This is the sound of electric blues—Fender’s most famous guitar through one if its most beloved amps. A ’50s or early ’60s Stratocaster through a tweed 4×10 Bassman amp: clean, bell-like tone at low volume that breaks up sublimely into perfect rock ‘n’ roll crunch when you start turning it up past 4 or so. Just ask Buddy Guy or Jimmie Vaughan. To get the classic sound of this classic combination today, try an American Vintage series ’57 Stratocaster (or an American Vintage series ’62 Stratocaster for rosewood-fingerboard vibe), through a Vintage Reissue series ’59 Bassman LTD.

Reprinted from Fender Tech Talk.

News – Nokie Edwards and Les Paul honored

November 10 – Bob Bogle and Nokie Edwards of the Ventures were among eight new inductees into the Oklahoma Music Hall of Fame in ceremonies in Muskogee. Also inducted (posthumously) was Ralph Blane, who wrote the Christmas hit “Have Yourself A Merry Little Christmas” for his musical, “Meet Me In St. Louis.”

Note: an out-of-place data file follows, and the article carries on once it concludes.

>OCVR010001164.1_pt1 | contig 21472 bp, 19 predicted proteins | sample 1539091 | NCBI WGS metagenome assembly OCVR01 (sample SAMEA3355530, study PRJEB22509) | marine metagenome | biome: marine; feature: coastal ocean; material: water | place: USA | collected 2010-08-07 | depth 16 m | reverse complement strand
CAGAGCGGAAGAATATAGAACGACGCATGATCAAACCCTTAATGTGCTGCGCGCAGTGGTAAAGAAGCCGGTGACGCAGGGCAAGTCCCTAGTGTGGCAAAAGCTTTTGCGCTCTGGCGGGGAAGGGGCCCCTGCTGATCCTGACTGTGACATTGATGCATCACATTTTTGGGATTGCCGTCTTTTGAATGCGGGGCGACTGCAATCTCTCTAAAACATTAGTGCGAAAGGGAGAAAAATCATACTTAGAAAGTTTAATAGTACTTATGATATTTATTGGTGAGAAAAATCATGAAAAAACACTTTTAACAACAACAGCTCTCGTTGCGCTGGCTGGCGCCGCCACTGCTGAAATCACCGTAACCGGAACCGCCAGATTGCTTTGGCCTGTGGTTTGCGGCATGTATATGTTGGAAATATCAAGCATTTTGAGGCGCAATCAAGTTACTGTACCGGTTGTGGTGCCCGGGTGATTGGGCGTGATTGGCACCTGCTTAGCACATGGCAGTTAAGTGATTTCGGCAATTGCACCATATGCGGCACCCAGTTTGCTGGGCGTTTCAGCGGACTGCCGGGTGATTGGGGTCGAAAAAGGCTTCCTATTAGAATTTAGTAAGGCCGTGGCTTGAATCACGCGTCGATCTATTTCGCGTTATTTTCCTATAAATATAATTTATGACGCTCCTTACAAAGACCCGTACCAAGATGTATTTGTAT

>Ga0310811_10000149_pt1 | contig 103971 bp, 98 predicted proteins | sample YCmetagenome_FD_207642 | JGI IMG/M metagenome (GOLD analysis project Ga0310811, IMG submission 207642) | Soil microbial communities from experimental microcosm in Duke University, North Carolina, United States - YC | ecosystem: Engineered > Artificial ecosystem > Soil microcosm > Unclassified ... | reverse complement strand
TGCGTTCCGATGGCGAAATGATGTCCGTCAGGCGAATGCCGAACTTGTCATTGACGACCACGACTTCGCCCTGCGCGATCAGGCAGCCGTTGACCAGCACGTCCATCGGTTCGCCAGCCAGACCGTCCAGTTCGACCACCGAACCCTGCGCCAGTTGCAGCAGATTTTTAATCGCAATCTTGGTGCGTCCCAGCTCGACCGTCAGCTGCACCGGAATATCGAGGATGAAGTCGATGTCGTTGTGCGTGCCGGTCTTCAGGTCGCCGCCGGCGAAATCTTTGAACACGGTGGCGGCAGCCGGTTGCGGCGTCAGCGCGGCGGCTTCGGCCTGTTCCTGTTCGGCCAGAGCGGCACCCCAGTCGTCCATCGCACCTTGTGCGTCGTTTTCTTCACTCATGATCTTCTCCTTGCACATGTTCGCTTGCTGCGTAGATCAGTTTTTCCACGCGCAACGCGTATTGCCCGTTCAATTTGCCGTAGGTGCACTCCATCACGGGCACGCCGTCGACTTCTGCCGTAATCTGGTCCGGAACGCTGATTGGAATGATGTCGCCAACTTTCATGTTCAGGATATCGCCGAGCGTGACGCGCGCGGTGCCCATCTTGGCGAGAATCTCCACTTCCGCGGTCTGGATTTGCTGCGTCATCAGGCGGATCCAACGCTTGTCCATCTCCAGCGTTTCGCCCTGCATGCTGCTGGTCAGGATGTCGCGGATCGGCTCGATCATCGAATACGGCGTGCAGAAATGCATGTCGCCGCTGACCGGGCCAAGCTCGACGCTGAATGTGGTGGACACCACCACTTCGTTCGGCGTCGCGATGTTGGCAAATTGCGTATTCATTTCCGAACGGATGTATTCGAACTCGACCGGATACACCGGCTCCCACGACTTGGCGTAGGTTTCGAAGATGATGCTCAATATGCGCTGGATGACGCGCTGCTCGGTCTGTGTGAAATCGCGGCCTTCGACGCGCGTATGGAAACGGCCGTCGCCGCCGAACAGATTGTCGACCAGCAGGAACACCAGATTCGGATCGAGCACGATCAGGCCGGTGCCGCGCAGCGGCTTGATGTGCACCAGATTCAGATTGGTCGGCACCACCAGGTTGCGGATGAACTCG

November 6 – Les Paul will be among those honored on the Music City Walk of Fame in Nashville .

 

Funk legend Sly Stone homeless and living in a van in LA

By WILLEM ALKEMA and REED TUCKER
Last Updated: 12:10 PM, September 26, 2011
Posted: 2:05 AM, September 25, 2011

In his heyday, he lived at 783 Bel Air Road, a four-bedroom, 5,432-square-foot Beverly Hills mansion that once belonged to John Phillips of The Mamas & the Papas.

The Tudor-style house was tricked out in his signature funky black, white and red color scheme. Shag carpet. Tiffany lamps in every room. A round water bed in the master bedroom. There were parties where Stevie Wonder, Jimi Hendrix, Janis Joplin and Miles Davis would drop by, where Etta James would break into “At Last” by the bar.

Just four years ago, he resided in a Napa Valley house so large it could only be described as a “compound,” with a vineyard out back and multiple cars in the driveway.